Nick Hornby’s work might look familiar. But that’s very much the point. Each segment of his casts reveals an iconic piece of modern sculpture -- ”a quotation”, says Hornby (pictured below alongside The Horizon Comes). As the viewer circles the works, the recognisable fragments dissolve and create a new form. “All that matters is what the viewer gets from it,” says Hornby. “The dream is someone recognises and says it looks like a Rodin. But yesterday someone said one piece looked like an elephant.”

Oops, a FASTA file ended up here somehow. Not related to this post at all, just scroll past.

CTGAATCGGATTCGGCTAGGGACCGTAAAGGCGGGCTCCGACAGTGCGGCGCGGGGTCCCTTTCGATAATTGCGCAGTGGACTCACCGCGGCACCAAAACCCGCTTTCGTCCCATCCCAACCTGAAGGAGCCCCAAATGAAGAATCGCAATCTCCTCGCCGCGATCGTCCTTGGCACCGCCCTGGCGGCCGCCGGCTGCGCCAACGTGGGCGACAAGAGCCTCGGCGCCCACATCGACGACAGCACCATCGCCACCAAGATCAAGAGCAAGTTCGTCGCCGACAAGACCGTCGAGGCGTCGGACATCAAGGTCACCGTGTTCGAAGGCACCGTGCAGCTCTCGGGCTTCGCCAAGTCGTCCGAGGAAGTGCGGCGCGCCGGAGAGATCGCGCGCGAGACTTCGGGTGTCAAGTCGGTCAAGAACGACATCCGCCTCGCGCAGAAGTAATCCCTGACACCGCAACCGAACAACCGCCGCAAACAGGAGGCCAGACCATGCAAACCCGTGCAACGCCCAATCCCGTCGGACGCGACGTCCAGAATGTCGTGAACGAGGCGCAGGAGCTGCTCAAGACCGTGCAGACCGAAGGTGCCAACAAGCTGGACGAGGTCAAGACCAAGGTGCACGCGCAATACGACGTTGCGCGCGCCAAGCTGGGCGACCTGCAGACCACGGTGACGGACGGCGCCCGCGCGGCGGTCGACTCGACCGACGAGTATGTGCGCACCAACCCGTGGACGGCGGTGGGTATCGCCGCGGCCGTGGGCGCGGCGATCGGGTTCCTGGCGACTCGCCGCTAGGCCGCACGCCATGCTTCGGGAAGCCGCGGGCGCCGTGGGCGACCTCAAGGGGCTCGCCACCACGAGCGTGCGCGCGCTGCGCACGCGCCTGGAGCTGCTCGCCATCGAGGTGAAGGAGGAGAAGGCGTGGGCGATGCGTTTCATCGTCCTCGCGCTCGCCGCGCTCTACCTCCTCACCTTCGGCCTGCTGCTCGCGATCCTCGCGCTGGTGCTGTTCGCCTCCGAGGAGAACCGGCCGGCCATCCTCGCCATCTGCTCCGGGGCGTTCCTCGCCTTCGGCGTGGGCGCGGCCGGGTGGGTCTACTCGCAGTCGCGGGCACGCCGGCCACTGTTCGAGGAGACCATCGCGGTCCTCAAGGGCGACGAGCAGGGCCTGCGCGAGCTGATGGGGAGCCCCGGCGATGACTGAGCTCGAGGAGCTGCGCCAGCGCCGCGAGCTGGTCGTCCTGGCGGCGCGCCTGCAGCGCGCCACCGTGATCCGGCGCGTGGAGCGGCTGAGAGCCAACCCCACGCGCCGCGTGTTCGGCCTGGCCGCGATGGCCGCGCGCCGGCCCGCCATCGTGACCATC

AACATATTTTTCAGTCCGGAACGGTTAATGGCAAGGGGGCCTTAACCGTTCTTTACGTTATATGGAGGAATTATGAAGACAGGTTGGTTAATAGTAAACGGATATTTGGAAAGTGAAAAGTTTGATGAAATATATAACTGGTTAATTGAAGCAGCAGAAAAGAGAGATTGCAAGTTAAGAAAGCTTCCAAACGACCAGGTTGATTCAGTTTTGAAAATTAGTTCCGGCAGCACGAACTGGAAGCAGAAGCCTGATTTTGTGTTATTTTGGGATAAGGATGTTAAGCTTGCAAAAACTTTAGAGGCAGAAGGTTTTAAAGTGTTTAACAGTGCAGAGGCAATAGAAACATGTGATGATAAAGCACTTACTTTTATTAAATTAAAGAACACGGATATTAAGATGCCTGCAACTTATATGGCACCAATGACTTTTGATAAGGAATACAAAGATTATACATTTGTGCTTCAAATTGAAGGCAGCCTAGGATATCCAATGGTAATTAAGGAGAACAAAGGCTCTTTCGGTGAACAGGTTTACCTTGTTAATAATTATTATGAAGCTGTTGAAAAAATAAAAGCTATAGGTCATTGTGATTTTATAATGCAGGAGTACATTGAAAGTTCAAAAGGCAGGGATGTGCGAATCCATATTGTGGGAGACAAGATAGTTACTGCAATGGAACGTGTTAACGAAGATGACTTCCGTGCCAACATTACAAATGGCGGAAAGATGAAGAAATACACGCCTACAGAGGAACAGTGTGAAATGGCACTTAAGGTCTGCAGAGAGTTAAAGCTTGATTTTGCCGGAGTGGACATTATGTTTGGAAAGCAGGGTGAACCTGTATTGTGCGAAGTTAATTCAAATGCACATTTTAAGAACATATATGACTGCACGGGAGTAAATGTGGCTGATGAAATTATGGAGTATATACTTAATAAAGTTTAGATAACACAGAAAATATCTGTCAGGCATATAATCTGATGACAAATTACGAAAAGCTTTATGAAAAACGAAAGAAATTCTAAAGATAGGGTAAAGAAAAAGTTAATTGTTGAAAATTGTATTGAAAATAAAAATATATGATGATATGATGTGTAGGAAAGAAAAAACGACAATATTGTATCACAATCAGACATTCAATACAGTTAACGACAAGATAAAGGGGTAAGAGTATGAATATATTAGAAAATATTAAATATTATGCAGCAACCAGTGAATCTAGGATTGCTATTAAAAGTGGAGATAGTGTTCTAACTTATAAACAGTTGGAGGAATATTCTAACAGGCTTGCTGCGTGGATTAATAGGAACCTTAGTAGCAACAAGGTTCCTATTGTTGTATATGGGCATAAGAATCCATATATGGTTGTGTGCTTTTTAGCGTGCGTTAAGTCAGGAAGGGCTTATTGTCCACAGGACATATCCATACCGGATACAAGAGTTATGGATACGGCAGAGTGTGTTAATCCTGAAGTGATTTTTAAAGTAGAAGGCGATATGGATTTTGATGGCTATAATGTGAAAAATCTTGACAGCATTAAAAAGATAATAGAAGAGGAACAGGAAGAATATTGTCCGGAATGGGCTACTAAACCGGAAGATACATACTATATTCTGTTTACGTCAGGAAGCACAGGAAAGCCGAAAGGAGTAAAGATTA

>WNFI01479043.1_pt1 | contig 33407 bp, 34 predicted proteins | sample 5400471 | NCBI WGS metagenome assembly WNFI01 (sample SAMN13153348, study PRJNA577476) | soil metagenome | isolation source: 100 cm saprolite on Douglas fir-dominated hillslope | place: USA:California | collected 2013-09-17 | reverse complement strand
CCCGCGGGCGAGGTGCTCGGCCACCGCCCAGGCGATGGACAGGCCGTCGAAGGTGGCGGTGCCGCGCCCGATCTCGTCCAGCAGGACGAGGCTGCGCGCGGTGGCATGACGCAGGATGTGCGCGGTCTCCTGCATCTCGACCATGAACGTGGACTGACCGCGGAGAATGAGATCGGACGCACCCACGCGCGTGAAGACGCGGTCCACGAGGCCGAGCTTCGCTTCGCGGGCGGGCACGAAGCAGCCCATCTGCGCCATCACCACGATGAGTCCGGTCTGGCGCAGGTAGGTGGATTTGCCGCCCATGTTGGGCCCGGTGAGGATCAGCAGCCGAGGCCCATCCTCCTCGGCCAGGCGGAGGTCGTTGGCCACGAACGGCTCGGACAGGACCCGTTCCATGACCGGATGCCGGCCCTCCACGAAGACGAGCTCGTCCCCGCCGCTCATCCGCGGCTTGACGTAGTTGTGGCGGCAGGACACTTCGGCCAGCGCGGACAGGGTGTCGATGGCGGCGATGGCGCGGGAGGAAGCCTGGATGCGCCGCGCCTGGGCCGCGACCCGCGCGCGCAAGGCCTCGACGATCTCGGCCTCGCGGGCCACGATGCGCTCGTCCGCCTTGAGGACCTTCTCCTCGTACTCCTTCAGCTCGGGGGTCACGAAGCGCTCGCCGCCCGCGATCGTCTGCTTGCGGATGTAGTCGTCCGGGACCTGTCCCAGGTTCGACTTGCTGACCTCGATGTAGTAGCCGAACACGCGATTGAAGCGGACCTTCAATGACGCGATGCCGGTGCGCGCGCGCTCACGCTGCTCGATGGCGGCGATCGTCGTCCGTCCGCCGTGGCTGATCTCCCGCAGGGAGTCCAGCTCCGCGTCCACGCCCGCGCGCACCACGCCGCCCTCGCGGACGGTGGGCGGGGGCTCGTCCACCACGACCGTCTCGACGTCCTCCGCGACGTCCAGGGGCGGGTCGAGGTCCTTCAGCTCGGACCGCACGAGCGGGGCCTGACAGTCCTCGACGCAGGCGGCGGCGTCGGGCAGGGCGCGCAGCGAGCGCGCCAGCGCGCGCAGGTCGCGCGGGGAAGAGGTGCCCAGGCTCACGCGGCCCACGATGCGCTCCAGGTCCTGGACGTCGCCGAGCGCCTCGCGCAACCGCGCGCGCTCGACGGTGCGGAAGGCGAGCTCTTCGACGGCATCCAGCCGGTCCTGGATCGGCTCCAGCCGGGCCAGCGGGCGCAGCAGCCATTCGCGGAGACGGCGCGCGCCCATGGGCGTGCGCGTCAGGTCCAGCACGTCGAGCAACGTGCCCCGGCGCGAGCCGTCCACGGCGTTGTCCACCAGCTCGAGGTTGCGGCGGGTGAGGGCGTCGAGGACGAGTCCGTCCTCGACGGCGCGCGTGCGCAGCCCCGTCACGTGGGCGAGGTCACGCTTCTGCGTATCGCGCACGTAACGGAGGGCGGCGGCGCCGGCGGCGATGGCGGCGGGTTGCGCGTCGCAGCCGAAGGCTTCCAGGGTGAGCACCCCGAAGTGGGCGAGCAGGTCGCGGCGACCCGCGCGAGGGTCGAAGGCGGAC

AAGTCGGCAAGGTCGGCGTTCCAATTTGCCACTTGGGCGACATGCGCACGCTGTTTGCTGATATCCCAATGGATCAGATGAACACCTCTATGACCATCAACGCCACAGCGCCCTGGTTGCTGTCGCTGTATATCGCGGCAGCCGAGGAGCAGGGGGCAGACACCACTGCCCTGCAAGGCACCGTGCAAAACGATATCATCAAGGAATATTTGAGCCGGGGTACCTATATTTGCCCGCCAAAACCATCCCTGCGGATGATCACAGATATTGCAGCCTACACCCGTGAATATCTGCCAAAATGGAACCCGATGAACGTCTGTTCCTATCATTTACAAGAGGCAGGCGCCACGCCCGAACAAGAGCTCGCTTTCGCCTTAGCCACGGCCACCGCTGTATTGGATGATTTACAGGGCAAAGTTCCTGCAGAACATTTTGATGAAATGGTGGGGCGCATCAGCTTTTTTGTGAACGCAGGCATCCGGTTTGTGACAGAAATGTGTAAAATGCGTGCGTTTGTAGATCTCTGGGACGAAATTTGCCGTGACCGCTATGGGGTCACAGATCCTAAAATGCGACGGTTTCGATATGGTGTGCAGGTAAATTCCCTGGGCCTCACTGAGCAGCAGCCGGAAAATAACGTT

Hornby, 30, starts each piece with a very specific reference, either photographs he takes at the V&A’s cast gallery or a page from Herbert Read’s 1964 opus, Modern Sculpture. He traces these images on a computer and creates a CAD render -- “a very long process of forcing things together which don’t necessarily fit”. The composite of three cut-outs produces a six-sided shape; each source reveals two perspectives. The components are carved from an expanded rectilinear polystyrene block with a hot wire, “almost like an instant classical sculpture”, explains Hornby. He then rebuilds the pieces with an internal structure, before casting the final, assembled sculpture in traditional plaster.